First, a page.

Berkeley Fair Elections Coalition analysis reveals influence of money in Berkeley politics

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An analysis reviewing past Berkeley elections conducted by a local nonprofit concluded that money is often a clear advantage in city elections.

The Berkeley Fair Elections Coalition, which conducted the analysis, gathered data that were reported by campaigns over the course of several years. In total, the coalition found that contributions from less than one percent of households made up more than 50 percent of total contributions to City Council elections.

“In order to run a successful campaign, you do need a base of funding,” said Alec Saslow,a volunteer for the Berkeley Fair Elections Coalition. “Folks who don’t have wealthy friends … are shut out.”

According to Open Secrets, a nonprofit dedicated to more transparent governance, in the United States, about .01 percent of donors contributed to about one third of all reported fundraising in 2014 federal elections.

The coalition’s analysis went as far back as 2000 but drew its conclusion from only the past eight elections. Financial opposition in these elections varied significantly.

Although the nonprofit used a limited amount of data, Mayor Tom Bates said his experience aligned with the analysis’s report.

“Because (you have more funds) you can do more mailing, you can do more contact,” Bates said. “They’re able to get their ideas, their platforms, to the people.”

Bates said the ability to disseminate a message and be known is crucial to a campaign. He said the reasons why incumbents win so often is that they have the advantage of knowing the press and already having a base of support.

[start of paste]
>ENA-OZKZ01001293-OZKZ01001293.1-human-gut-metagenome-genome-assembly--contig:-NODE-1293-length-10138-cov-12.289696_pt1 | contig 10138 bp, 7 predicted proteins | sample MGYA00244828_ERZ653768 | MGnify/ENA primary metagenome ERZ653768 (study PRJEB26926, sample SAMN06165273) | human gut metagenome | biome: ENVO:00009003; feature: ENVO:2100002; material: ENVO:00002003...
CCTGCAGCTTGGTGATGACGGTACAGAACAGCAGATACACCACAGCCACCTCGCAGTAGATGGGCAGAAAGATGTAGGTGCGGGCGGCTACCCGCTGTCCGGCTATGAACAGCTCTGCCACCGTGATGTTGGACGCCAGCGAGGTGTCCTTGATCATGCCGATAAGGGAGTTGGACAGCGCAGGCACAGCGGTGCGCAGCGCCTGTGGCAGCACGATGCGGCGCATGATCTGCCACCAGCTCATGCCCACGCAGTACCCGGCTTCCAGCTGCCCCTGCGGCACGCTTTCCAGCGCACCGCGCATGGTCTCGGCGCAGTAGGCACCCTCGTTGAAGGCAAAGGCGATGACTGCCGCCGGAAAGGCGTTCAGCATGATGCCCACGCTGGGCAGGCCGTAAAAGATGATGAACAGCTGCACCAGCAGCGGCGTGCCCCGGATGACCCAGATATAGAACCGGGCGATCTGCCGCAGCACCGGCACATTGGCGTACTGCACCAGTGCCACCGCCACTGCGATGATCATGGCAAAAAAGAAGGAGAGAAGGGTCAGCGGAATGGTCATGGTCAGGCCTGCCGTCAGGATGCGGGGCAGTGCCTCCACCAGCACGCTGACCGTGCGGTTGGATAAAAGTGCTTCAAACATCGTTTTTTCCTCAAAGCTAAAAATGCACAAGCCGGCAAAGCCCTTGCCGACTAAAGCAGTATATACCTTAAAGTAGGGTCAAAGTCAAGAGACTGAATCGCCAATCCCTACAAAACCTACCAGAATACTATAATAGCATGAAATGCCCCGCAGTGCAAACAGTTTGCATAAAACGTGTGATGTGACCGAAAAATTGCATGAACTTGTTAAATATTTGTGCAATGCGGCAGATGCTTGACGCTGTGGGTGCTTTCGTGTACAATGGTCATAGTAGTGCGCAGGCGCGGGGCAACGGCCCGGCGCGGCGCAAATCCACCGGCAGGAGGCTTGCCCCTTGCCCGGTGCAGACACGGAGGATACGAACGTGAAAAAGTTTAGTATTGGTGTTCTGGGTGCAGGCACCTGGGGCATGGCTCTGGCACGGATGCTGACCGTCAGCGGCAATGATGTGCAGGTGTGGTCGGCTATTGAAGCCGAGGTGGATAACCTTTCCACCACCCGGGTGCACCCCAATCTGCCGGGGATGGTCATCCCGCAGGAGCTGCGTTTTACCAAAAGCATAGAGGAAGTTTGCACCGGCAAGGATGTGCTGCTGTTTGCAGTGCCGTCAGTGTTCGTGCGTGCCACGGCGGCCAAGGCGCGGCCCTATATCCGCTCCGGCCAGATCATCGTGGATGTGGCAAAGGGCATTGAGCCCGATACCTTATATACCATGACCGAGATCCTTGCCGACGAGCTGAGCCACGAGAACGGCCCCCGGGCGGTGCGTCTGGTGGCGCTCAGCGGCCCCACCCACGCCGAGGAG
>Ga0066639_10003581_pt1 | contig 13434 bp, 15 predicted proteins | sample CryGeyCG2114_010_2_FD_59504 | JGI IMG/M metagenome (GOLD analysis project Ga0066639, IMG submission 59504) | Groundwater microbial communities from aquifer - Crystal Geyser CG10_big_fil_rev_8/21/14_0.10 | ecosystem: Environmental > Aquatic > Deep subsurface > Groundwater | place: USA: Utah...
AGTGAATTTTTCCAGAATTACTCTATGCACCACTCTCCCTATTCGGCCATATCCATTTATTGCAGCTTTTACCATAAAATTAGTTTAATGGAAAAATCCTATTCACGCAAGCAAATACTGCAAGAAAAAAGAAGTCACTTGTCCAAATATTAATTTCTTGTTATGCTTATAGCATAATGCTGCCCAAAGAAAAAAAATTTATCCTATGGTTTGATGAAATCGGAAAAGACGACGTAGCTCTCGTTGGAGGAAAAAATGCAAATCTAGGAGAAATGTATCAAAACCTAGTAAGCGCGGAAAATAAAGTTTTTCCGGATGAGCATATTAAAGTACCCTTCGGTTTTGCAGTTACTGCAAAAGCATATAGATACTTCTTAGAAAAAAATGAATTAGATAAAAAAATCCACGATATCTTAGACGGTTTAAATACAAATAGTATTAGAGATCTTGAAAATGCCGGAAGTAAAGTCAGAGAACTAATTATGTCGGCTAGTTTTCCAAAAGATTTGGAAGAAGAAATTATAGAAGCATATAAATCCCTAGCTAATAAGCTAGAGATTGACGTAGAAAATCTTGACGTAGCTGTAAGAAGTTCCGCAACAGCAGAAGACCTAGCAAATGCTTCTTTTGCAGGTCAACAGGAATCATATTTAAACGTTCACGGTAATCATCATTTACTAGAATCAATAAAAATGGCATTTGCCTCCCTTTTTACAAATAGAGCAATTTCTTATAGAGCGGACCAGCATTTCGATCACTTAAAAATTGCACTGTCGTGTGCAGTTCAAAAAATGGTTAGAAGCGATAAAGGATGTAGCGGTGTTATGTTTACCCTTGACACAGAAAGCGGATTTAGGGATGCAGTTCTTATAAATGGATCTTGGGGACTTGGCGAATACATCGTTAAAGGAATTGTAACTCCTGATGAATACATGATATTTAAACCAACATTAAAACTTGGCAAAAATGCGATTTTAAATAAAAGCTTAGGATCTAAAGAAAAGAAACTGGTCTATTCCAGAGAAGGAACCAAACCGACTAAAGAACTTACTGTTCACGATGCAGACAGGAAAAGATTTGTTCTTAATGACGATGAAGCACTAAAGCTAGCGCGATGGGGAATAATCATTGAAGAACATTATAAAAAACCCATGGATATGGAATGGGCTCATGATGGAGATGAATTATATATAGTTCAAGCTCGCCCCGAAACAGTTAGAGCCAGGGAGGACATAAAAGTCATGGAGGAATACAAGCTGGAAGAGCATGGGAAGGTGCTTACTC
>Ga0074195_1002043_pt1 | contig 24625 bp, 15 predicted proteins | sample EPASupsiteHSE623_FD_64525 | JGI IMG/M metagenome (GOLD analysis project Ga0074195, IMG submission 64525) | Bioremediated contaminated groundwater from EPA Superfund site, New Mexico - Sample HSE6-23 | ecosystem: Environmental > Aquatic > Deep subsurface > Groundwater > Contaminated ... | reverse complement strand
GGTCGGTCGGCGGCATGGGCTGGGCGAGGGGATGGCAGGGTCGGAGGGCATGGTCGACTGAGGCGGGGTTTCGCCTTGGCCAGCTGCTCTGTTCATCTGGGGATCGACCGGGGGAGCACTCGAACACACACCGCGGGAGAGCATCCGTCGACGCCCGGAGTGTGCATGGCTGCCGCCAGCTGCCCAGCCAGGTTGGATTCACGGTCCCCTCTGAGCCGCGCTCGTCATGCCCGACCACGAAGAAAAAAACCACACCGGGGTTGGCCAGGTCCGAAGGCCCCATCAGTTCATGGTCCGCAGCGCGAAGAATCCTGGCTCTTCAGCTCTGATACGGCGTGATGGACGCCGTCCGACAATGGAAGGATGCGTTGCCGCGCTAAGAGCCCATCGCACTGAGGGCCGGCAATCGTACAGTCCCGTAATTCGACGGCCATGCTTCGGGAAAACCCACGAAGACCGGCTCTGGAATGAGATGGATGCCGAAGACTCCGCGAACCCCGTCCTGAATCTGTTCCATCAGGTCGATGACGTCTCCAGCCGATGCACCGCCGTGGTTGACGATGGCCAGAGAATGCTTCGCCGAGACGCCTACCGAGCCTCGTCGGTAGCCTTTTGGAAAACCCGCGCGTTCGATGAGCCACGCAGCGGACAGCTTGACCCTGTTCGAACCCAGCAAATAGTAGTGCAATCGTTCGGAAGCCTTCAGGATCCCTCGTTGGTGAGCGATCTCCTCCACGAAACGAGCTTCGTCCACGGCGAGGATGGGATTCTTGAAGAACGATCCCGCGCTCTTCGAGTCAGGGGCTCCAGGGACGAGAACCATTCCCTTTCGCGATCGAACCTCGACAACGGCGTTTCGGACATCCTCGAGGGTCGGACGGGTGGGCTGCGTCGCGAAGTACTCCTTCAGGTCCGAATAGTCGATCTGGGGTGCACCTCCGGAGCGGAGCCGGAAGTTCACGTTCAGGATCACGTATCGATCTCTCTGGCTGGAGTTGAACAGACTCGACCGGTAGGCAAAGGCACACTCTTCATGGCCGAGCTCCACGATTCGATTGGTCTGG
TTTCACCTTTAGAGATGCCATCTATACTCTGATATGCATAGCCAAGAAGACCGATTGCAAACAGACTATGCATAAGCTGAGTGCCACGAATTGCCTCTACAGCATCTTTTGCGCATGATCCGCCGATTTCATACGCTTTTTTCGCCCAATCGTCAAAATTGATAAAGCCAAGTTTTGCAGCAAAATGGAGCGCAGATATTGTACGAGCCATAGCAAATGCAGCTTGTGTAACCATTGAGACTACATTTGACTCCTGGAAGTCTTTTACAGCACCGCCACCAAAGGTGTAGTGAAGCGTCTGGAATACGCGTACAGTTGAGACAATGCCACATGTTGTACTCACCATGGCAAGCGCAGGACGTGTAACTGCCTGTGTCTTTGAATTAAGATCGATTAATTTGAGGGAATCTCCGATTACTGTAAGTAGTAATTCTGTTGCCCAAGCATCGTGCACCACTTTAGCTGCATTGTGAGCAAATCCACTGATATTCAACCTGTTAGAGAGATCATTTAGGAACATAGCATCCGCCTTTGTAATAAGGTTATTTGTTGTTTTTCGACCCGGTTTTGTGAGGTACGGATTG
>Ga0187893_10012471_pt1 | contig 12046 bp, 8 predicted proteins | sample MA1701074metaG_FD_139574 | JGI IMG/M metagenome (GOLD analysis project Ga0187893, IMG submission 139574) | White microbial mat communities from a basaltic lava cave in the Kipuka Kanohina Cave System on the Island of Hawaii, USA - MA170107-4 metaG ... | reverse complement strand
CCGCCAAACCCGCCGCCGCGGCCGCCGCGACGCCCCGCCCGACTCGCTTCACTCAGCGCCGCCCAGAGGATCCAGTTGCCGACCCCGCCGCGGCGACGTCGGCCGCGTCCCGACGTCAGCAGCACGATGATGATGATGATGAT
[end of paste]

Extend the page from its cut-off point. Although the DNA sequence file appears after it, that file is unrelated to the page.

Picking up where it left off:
Despite the advantage of funds, both Bates and Saslow said money was not the deciding factor in winning a campaign. In 2014, incumbent Councilmember Kriss Worthington won despite raising less money than his opposition in the election.

“I think in Berkeley … you can’t buy the election. You need to have real support,” Bates said. “You can’t just run a campaign by having a lot of money.”

In Berkeley, individuals can only contribute up to $250 directly to a candidate’s campaign — though there is no contribution cap for those donating to political action committees unaffiliated with candidates.

Bates said that when running a campaign requiring thousands of dollars, an individual’s contribution of $250 does not make a real difference. Support through volunteer work or a sign on a window is often more important, Bates said.

The coalition was unable to determine comprehensive demographics information of these campaign contributors, since the campaign reports only include a person’s name, address and employer. Bates said, however, the main difference between contributors and non-contributors was income.

“Everybody who gave me money could afford to do it,” Bates said. “I think that’s the main demographic.”

Contact Michael Lee at [email protected] and follow him on Twitter at @_HyunkyuL.

Correction(s):
A previous version of this article incorrectly stated that the study was a MapLight analysis. In fact, the analysis was conducted by the Berkeley Fair Elections Coalition.